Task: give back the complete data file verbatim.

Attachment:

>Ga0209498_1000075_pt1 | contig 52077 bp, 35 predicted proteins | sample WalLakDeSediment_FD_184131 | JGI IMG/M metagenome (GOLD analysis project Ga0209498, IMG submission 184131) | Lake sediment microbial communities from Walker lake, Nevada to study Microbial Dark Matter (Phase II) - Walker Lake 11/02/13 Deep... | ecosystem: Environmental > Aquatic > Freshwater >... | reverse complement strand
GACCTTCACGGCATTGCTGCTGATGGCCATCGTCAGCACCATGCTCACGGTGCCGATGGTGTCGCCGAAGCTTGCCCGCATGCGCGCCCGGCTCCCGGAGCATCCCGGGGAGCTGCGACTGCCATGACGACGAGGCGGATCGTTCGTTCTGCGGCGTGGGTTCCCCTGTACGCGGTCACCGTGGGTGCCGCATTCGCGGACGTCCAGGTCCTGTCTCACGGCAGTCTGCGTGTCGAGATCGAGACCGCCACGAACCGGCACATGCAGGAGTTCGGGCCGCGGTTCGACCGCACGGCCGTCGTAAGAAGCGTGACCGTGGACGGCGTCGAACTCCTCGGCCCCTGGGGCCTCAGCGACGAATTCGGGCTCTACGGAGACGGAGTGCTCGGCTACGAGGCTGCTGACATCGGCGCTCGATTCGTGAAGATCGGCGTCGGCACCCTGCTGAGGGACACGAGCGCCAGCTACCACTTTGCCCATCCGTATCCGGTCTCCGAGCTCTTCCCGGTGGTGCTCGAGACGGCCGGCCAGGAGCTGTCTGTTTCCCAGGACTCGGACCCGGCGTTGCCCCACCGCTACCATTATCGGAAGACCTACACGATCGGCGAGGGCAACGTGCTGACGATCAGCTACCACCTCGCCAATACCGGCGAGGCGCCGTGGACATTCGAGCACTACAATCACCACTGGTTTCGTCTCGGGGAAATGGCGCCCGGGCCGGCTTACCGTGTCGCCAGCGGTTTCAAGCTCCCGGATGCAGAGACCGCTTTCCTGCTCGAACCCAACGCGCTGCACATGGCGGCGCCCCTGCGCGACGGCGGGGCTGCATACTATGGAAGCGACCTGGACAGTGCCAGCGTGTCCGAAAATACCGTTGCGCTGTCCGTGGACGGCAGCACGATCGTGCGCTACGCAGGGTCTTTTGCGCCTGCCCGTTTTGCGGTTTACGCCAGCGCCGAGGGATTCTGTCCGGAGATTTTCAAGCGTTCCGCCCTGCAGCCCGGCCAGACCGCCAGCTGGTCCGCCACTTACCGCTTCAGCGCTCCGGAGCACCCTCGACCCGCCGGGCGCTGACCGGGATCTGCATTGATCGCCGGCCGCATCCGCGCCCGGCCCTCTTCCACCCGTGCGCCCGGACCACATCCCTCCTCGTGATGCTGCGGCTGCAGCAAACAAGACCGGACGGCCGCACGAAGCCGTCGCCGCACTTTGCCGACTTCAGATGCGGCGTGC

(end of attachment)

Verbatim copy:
>Ga0209498_1000075_pt1 | contig 52077 bp, 35 predicted proteins | sample WalLakDeSediment_FD_184131 | JGI IMG/M metagenome (GOLD analysis project Ga0209498, IMG submission 184131) | Lake sediment microbial communities from Walker lake, Nevada to study Microbial Dark Matter (Phase II) - Walker Lake 11/02/13 Deep... | ecosystem: Environmental > Aquatic > Freshwater >... | reverse complement strand
GACCTTCACGGCATTGCTGCTGATGGCCATCGTCAGCACCATGCTCACGGTGCCGATGGTGTCGCCGAAGCTTGCCCGCATGCGCGCCCGGCTCCCGGAGCATCCCGGGGAGCTGCGACTGCCATGACGACGAGGCGGATCGTTCGTTCTGCGGCGTGGGTTCCCCTGTACGCGGTCACCGTGGGTGCCGCATTCGCGGACGTCCAGGTCCTGTCTCACGGCAGTCTGCGTGTCGAGATCGAGACCGCCACGAACCGGCACATGCAGGAGTTCGGGCCGCGGTTCGACCGCACGGCCGTCGTAAGAAGCGTGACCGTGGACGGCGTCGAACTCCTCGGCCCCTGGGGCCTCAGCGACGAATTCGGGCTCTACGGAGACGGAGTGCTCGGCTACGAGGCTGCTGACATCGGCGCTCGATTCGTGAAGATCGGCGTCGGCACCCTGCTGAGGGACACGAGCGCCAGCTACCACTTTGCCCATCCGTATCCGGTCTCCGAGCTCTTCCCGGTGGTGCTCGAGACGGCCGGCCAGGAGCTGTCTGTTTCCCAGGACTCGGACCCGGCGTTGCCCCACCGCTACCATTATCGGAAGACCTACACGATCGGCGAGGGCAACGTGCTGACGATCAGCTACCACCTCGCCAATACCGGCGAGGCGCCGTGGACATTCGAGCACTACAATCACCACTGGTTTCGTCTCGGGGAAATGGCGCCCGGGCCGGCTTACCGTGTCGCCAGCGGTTTCAAGCTCCCGGATGCAGAGACCGCTTTCCTGCTCGAACCCAACGCGCTGCACATGGCGGCGCCCCTGCGCGACGGCGGGGCTGCATACTATGGAAGCGACCTGGACAGTGCCAGCGTGTCCGAAAATACCGTTGCGCTGTCCGTGGACGGCAGCACGATCGTGCGCTACGCAGGGTCTTTTGCGCCTGCCCGTTTTGCGGTTTACGCCAGCGCCGAGGGATTCTGTCCGGAGATTTTCAAGCGTTCCGCCCTGCAGCCCGGCCAGACCGCCAGCTGGTCCGCCACTTACCGCTTCAGCGCTCCGGAGCACCCTCGACCCGCCGGGCGCTGACCGGGATCTGCATTGATCGCCGGCCGCATCCGCGCCCGGCCCTCTTCCACCCGTGCGCCCGGACCACATCCCTCCTCGTGATGCTGCGGCTGCAGCAAACAAGACCGGACGGCCGCACGAAGCCGTCGCCGCACTTTGCCGACTTCAGATGCGGCGTGC